But while HBOT won’t make any entity large profits, doesn’t it have other monetary incentives? For each active duty brain injured solider returned to duty the lifetime savings to the government is $2.6 million dollars and $2 million for each injured service member returned to work or school. Between 60 and 80 percent of the veterans participating in the National Brain Injury Rescue and Rehabilitation (NBIRR) project are returning to work, duty or school after receiving HBOT. One would think that would move the powers-that-be to action, but it has not, and the reason for that may be because all they can see is what an injured veteran will cost should they stay alive. That is a serious accusation, so to better understand this controversial area on how the Department of Defense (DoD) handles TBI, the NFL provides an example of what takes place on a smaller scale.
For many decades, evidence has linked repetitive traumatic brain injury to long-term neurological problems in many sports. The NFL as the organizer, marketer, and face of the most popular sport in the United States, in which head trauma is a regular occurrence, was aware of the evidence and the risks associated with repetitive traumatic brain injuries and concussions for decades, but apparently ignored and worse actively concealed the information from those who participated in organized football at all levels. That is now the basis of hundreds of lawsuits.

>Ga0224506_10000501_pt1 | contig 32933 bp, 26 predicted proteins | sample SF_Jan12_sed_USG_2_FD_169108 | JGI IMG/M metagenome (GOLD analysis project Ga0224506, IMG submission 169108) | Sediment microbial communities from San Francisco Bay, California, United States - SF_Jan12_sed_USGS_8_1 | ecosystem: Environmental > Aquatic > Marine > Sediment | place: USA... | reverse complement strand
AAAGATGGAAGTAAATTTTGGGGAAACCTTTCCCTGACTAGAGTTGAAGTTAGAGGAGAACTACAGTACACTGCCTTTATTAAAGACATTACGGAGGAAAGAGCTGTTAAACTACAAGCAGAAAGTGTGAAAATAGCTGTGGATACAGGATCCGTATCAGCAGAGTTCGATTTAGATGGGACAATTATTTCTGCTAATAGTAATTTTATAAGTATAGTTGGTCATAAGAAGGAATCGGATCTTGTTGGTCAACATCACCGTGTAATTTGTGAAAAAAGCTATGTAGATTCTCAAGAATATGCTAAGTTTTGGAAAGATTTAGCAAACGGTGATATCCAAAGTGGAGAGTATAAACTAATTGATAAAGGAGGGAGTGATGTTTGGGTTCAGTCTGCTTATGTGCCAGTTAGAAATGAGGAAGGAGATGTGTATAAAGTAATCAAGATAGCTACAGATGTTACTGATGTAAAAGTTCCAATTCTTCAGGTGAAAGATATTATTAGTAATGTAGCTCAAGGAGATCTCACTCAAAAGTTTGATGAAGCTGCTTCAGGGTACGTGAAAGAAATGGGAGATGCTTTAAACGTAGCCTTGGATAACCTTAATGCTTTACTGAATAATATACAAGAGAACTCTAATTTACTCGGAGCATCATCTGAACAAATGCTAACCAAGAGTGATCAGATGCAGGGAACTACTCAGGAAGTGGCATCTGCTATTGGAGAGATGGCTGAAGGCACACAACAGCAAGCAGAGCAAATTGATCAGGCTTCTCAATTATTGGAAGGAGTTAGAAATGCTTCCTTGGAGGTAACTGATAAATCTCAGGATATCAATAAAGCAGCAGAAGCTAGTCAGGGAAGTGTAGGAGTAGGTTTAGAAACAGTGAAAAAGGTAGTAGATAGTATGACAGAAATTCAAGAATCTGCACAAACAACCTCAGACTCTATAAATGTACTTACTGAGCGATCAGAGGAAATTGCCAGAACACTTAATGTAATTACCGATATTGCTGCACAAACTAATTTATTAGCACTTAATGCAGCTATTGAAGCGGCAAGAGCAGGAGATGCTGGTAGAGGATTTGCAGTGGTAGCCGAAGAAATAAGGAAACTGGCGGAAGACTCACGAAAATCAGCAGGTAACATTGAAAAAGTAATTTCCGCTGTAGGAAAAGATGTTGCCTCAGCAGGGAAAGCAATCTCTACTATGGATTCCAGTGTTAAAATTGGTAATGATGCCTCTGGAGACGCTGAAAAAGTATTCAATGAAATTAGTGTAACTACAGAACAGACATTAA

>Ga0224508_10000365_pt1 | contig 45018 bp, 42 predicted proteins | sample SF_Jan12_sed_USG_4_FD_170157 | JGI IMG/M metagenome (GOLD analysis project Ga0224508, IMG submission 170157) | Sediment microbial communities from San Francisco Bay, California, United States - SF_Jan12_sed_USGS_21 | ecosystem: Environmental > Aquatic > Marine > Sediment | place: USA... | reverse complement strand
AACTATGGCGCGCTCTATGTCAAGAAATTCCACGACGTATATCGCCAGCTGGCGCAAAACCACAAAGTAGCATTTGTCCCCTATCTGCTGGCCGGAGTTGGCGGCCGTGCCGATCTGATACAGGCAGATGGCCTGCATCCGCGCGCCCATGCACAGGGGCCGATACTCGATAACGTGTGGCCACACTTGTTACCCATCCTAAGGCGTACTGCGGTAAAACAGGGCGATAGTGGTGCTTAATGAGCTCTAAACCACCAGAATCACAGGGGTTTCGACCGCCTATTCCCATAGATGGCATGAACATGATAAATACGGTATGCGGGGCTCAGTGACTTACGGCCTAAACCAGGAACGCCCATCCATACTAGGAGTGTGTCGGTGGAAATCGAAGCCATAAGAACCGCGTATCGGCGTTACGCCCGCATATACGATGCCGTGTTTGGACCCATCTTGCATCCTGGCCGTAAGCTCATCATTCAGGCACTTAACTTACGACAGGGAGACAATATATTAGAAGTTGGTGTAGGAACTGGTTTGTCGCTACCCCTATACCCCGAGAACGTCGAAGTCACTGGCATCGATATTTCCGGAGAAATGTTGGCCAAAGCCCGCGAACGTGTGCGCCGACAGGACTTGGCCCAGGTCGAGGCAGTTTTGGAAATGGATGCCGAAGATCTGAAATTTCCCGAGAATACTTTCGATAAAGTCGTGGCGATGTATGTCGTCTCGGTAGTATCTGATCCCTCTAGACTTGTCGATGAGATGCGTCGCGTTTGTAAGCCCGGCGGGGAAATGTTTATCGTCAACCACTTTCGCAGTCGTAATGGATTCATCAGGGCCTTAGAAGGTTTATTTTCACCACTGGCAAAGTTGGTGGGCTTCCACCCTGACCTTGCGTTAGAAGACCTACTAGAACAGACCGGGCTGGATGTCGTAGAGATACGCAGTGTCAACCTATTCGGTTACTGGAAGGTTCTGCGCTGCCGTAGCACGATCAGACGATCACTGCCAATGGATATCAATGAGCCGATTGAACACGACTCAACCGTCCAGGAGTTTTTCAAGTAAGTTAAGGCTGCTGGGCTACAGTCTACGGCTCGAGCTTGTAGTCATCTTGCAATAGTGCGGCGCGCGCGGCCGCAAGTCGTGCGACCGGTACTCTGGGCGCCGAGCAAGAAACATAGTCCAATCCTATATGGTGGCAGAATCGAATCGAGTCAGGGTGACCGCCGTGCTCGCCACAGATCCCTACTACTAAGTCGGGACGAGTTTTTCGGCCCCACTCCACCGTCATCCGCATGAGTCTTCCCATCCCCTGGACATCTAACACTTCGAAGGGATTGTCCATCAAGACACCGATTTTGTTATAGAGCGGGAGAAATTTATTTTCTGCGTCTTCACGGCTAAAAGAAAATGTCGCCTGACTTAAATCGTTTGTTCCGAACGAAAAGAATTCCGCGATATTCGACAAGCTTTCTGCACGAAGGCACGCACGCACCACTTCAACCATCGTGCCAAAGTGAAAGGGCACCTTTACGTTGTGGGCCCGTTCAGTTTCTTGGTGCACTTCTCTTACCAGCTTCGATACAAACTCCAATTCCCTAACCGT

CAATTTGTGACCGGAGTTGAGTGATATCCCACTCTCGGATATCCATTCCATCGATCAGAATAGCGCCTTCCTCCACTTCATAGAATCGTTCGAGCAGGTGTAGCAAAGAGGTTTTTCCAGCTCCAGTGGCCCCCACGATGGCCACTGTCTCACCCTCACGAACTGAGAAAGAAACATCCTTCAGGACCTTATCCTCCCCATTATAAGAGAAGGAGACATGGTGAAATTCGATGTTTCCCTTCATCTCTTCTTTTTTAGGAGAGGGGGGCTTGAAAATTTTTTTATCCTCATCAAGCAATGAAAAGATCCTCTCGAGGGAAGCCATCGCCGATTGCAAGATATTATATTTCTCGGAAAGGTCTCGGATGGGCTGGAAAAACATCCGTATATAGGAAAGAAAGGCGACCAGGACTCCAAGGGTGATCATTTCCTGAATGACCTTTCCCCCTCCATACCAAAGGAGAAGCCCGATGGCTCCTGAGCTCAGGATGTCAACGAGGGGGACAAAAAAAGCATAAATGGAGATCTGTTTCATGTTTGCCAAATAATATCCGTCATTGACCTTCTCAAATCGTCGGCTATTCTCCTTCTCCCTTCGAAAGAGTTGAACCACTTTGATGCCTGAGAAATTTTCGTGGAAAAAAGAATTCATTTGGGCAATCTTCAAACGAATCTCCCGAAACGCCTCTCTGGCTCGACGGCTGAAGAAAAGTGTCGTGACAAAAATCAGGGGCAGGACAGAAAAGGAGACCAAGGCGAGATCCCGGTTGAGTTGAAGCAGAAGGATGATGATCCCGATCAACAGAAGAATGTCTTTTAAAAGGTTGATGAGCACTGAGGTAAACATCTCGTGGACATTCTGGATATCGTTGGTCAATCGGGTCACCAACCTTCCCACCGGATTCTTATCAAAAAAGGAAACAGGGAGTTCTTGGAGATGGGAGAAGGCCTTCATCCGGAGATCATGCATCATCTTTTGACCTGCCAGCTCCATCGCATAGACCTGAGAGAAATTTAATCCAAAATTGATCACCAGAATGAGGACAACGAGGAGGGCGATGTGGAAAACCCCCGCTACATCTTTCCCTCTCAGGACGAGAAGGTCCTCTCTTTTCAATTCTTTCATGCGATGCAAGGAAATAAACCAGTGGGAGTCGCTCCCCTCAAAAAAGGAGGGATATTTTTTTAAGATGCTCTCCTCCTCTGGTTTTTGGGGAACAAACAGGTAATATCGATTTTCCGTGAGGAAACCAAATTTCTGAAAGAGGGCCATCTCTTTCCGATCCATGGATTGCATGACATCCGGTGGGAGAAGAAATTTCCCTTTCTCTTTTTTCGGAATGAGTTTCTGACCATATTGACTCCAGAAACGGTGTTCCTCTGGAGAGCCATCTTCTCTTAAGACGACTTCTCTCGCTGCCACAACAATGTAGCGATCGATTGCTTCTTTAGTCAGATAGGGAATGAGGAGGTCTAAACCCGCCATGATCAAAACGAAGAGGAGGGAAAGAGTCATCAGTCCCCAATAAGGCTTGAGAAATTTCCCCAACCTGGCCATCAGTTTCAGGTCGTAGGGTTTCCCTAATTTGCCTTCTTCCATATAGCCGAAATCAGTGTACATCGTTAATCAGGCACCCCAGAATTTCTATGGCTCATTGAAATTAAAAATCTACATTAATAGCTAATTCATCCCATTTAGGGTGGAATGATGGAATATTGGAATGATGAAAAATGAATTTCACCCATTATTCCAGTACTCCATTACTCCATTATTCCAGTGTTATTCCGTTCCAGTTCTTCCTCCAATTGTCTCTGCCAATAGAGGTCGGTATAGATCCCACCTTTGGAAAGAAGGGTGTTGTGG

So, what seems to have taken place is the NFL inserted itself into the scientific research and discussion concerning the relationship between concussions and short-term and long-term impairment of the brain. After doing so, the NFL then intentionally and fraudulently mislead present and former players, and all people who reasonably rely upon the NFL’s expertise about its own sport, regarding the short-term and long-term risks posed by concussions and head trauma.
Rather than warn players that they risked permanent brain injury if they returned to play too soon after sustaining a concussion, the NFL actively deceived players, by misrepresenting to them that concussions did not present serious, life-altering risks.
The NFL created the Mild Traumatic Brain Injury Committee (the “MTBI Committee”) in 1994 to research and ameliorates the impact of concussions on NFL players. Notwithstanding the purported purpose of the MTBI Committee, and despite clear medical evidence that on-field concussions led directly to brain injuries with tragic results for players at every level of the sport, the NFL failed to inform its current and former players of the true risks associated with such head trauma and purposefully misrepresented and/or concealed medical evidence on that issue. The NFL also stonewalled on an intervention and therapy that could be helping injured players regardless of whether those injuries were acute or chronic. The author has firsthand experience dealing with the NFL’s 88 Plan in an attempt to get veteran NFL players with dementia HBOT.